THE LOW GI DIET
The low GI diet is about avoiding foods with a high glycemic index (GI). The GI is the rate at which our bodies break down the carbs in our food to energy. This includes processed white foods that are high in carbohydrates such as white bread, pasta, cereals, cakes and other foods made with white flour or white sugar. The reason for this is that when you eat these foods your blood sugar rises rapidly. Your body works to bring down your sugar levels. The body then thinks it is low in sugar and will begin to feel hungry again very quickly. Carbohydrates also provide the body with readily available energy which the body will use rather than turning to your fat stores.
Weight-loss: Eating low GI foods results in the body digesting food more slowly so it works to burn more fat. When you eat low GI foods you also feel fuller for longer and as a result you eat less and don’t feel like constantly snacking.
Low sugar levels: The GI diet was originally designed for diabetics to keep their blood sugar levels under control. Whether diabetic or not it is a healthy choice to keep your blood sugar low for a number of reasons. A quick rise in blood sugar can actually lower the speed at which the body burns fat.
More energy: When eating low GI foods you will have more energy throughout the day. Foods containing lots of sugar can give you a surge of energy often know as a ‘sugar high’. This energy surge only lasts for a short time and once it wears off you tend to feel lethargic, hungry and wanting something else sweet.
GI scores vary: A food’s GI score changes depending on the way it is prepared or cooked, or in the case of fruit, how ripe it is. This means you may not have to cut out your favourite foods, just change the way they are prepared and cooked.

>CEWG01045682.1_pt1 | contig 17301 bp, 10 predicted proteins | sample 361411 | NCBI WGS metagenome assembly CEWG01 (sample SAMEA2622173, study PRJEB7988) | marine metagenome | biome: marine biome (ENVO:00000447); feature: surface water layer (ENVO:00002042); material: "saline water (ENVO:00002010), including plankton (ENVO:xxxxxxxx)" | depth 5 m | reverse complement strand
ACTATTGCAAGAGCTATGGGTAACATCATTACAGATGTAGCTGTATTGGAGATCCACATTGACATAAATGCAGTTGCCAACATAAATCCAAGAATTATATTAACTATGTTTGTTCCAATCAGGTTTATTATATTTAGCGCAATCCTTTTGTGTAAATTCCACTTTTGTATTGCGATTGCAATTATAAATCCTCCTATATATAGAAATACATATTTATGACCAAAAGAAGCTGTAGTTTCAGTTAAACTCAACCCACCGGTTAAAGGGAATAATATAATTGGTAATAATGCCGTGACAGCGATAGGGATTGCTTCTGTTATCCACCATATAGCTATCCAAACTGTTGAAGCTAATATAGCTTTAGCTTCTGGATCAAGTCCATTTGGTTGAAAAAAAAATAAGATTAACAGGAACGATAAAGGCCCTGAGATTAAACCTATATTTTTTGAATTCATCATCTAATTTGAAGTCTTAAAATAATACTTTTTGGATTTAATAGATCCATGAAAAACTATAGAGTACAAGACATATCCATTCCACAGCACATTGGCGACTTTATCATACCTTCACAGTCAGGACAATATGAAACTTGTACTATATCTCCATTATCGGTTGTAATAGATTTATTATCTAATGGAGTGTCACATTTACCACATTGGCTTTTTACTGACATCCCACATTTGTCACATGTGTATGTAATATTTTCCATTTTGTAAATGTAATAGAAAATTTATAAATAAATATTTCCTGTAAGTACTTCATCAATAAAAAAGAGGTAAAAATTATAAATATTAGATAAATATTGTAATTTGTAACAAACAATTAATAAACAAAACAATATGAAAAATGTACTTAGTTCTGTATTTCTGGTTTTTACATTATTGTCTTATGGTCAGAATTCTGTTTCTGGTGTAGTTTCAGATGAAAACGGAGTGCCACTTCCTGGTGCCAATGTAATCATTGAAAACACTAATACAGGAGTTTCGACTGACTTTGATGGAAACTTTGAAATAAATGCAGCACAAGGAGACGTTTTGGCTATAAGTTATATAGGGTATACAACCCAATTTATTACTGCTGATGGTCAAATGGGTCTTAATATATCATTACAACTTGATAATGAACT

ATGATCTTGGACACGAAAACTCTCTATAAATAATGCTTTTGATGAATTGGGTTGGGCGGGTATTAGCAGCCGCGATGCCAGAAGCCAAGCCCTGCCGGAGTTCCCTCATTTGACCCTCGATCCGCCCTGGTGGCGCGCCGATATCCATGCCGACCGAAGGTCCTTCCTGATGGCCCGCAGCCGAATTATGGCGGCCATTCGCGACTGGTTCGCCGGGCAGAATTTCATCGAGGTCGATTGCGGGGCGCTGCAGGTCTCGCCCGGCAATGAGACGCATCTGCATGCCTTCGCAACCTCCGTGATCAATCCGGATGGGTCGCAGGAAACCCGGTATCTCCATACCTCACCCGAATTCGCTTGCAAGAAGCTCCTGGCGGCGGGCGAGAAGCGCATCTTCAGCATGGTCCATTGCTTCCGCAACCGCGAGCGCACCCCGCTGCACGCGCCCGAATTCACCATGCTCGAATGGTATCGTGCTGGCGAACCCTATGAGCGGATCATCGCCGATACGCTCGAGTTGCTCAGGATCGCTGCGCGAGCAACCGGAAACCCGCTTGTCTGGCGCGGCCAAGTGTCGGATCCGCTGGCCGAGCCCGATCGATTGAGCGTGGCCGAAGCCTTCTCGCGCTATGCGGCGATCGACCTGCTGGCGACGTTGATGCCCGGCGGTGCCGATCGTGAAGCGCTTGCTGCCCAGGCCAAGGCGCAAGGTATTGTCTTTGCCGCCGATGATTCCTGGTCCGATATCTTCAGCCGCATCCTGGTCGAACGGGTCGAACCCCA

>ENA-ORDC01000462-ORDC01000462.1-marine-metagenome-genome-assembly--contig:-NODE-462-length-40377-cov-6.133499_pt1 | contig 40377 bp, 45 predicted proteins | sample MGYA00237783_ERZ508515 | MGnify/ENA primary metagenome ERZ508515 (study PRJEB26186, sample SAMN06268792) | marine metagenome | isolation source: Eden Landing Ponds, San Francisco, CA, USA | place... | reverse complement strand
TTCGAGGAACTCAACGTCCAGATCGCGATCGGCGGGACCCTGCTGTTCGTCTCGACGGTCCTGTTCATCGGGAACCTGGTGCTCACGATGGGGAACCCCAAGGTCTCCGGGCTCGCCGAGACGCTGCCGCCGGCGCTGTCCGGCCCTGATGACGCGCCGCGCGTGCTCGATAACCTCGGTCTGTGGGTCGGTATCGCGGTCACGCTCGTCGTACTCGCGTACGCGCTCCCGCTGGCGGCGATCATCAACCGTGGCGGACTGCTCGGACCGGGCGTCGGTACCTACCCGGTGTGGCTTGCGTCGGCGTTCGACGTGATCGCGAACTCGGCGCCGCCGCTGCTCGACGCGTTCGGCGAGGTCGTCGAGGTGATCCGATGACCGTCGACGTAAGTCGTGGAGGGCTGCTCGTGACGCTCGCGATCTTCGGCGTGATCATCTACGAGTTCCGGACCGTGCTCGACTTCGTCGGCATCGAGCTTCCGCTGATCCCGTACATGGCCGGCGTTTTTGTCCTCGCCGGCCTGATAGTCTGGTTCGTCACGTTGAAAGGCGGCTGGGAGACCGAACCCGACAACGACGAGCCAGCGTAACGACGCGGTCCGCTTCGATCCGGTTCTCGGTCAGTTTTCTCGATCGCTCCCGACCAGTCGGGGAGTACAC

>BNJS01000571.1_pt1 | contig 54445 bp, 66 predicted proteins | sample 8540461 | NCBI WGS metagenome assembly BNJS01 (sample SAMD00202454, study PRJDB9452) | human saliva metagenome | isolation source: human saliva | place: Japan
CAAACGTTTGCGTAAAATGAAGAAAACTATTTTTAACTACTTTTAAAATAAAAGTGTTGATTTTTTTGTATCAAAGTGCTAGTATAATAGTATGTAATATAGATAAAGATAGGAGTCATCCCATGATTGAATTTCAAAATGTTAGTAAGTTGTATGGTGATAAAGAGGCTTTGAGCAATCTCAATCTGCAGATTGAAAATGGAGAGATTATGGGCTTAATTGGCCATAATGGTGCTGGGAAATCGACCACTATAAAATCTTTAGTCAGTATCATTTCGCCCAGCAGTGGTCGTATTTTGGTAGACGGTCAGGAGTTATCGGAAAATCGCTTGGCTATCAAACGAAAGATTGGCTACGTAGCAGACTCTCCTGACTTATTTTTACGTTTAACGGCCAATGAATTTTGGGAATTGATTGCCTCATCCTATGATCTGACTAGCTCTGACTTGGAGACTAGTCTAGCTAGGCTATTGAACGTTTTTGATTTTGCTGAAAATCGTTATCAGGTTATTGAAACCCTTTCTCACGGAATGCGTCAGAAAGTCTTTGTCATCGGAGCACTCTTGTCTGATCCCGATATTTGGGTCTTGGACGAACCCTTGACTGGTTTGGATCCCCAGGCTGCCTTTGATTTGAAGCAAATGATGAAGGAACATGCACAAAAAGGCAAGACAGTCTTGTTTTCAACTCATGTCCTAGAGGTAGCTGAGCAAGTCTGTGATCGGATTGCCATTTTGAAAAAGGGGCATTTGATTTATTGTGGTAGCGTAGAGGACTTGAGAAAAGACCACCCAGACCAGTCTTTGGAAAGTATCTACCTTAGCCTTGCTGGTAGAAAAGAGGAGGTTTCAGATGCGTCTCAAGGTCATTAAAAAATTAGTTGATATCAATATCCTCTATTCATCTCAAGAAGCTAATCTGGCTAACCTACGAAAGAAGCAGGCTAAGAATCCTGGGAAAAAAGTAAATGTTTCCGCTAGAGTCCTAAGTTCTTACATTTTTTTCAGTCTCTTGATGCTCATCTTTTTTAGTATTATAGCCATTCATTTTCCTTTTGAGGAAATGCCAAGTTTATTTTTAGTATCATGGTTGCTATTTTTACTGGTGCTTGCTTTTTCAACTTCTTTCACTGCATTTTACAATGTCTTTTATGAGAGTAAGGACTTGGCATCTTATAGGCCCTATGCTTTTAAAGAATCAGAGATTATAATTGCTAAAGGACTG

You don’t have to cut out all high GI food: If you do want to eat a high GI food ensure it is eaten with low GI foods like protein and some fat. This will minimise the negative effects of the high GI foods.
You can still have carbohydrates: Not all carbs have a high GI. You will have to research which ones have a low GI. Also, be aware where the GI tests were carried out as sometimes the same product rates differ in different countries as they might use different ingredients in different locations.
Much research: You will have to discover the GI of all the foods you like to eat but there are many lists and guides available online. These often group foods into three groups, high, medium and low. Others use a traffic light system grouping foods into red, yellow and green groups. There are also pocket-size guides available that you can take with you when shopping.
Food preparation time will be longer: Quick, easy to prepare ready meals usually have a high GI. Unprocessed, fresh foods have a low GI but do require more preparation and cooking.
CONCLUSION: The low GI diet, though originally developed for diabetics or those at a risk of developing diabetes, has health benefits for anyone choosing to follow it. It is not very restrictive and there are still many foods you can enjoy on the low GI diet. There is also good information about the diet available online and in books so it can be well-researched.